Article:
One of the things that is important in ultrarunning is spending time on your feet. Not only do you have to be used to running long periods, you also have to be prepared for just being out there for long periods, moving towards a finish line or a time limit, making the ‘relentless forward progress’, as Bryan Powell puts it in the title of his handbook for the sport, towards the finish line.
Most any ultrarunner has heard the invocation to get in plenty of ‘time on their feet’ in preparing for a race. Don’t believe me? Here’s a taste:
- Last summer, when my left knee started flaring up again as I was preparing for the JFK 50 Mile Run, I started incorporating long walks into my training, again thinking of that time as time on feet…”
- Marathoners typically aim to achieve specific distances each week, but a key focus of ultra-marathon training is not so much mileage as it is “time on feet.”
- By the time I came to run that first UTMB I was used to long days on my feet – mountaineering, hiking as well as running – and for a long mountain ultra like the UTMB ‘time on feet‘ is good preparation…
- The objective is simply to spend a lot of time on your feet..
I am already spending a lot of hours out running miles each week. Indeed, since starting the first training block of the year after Christmas a ‘light week’ has been about 8 hours of running, an average week around 10 or 11 hours, and I’ve pushed above 15 hours of running in a week twice. In terms of ‘time on feet’ and running, I’m doing pretty well.
But in addition to the running time I have also been making efforts to spend additional ‘time on feet’ each day walking. I think this will help me in the longer ultras and, frankly, I am not slouching when I take my walks as I keep up a nice 8 to 9 minutes per kilometer pace. All in all I can usually squeeze in about 50 to 60 minutes of walking each weekday, usually at lunchtime, in addition to my running each week, so this means I am getting another 4 to 5 hours of ‘time on feet’ in each week.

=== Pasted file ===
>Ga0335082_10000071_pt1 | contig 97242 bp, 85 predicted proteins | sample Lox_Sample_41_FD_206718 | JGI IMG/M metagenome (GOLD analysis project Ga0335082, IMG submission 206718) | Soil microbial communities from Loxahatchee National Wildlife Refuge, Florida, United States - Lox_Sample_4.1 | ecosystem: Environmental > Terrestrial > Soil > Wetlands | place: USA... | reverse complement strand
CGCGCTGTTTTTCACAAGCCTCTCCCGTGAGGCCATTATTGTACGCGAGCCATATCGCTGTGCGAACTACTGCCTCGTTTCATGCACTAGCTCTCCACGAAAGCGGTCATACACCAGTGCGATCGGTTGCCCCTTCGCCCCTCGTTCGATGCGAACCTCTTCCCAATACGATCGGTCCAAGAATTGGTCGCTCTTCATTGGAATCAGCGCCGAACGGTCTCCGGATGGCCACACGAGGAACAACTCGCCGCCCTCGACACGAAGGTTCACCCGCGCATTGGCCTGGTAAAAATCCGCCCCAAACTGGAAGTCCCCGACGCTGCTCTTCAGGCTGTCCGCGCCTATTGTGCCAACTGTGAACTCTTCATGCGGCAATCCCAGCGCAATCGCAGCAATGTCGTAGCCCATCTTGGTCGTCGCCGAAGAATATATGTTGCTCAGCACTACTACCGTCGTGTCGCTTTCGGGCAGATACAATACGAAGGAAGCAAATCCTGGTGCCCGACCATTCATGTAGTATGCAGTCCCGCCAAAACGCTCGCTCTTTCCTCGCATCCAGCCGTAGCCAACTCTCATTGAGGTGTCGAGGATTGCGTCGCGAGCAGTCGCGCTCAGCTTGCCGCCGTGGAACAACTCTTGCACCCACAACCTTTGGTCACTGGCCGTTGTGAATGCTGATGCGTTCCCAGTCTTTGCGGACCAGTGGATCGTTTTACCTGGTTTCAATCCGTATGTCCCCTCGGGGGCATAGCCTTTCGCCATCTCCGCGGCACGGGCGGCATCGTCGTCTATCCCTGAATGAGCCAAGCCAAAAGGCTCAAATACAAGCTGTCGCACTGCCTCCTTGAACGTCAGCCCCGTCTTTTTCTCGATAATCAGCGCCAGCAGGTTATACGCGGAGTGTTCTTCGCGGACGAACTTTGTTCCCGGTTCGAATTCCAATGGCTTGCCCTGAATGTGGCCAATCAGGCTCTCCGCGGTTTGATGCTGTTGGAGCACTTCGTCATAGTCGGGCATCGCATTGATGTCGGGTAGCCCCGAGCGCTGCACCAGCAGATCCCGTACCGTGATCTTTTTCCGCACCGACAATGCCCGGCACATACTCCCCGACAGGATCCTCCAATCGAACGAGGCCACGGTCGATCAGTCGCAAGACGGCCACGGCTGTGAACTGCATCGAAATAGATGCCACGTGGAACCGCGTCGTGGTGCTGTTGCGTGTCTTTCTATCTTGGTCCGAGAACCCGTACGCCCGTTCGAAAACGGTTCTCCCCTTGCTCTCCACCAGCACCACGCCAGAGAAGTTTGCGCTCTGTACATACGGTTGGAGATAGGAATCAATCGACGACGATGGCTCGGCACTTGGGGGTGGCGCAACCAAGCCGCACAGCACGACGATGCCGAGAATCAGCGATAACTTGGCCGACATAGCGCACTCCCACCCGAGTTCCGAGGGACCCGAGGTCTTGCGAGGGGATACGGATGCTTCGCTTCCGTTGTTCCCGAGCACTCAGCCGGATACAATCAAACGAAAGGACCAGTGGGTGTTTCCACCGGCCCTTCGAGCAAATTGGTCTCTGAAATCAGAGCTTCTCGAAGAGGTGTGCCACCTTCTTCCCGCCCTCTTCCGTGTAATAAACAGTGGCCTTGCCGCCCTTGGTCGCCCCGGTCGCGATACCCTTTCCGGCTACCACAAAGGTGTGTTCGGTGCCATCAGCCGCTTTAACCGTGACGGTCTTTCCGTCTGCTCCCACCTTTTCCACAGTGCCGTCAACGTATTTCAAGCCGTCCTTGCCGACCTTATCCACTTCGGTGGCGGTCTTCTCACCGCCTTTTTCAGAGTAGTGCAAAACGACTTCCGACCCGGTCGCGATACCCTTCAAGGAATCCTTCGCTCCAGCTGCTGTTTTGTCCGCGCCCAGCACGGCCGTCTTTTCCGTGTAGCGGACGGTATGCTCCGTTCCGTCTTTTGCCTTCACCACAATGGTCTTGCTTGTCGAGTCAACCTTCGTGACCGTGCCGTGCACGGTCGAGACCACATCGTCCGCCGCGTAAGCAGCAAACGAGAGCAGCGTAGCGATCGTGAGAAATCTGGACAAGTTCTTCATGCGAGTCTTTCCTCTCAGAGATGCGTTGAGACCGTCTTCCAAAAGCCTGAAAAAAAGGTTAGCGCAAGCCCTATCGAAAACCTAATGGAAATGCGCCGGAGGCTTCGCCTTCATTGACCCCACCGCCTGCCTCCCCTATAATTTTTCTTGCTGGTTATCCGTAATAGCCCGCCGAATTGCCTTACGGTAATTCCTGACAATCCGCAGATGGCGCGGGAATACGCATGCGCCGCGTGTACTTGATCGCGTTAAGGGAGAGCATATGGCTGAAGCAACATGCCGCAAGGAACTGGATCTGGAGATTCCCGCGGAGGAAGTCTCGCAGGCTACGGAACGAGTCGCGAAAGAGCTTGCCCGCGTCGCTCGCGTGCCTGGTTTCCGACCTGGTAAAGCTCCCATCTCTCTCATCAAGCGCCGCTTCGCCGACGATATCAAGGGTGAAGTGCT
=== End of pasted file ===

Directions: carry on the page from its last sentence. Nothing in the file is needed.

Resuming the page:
Lunchtime walk in Lyon
Afternoon walk in Paris
Evening walk in Geneva
I’m convinced this is good for the running, for recovery, and for stretching out muscles that otherwise would be sore from the morning’s effort and then have nothing much to do but sit folded up under my desk until it came time to return home. Thus, in addition to the extra time on feet I am getting, I think there is a good case to be made for daily walking aiding in keeping me injury free and adequately recovered for the run I’ll do the next day.
Hence, as far as I am concerned, walking – deliberate, at pace, and regular – can be a great aid for ultrarunning. I know I’m not the first to recognise this (see here, here, or especially here where integrating walking into an ultrarunning training program is discussed) but I am glad I came around to doing so.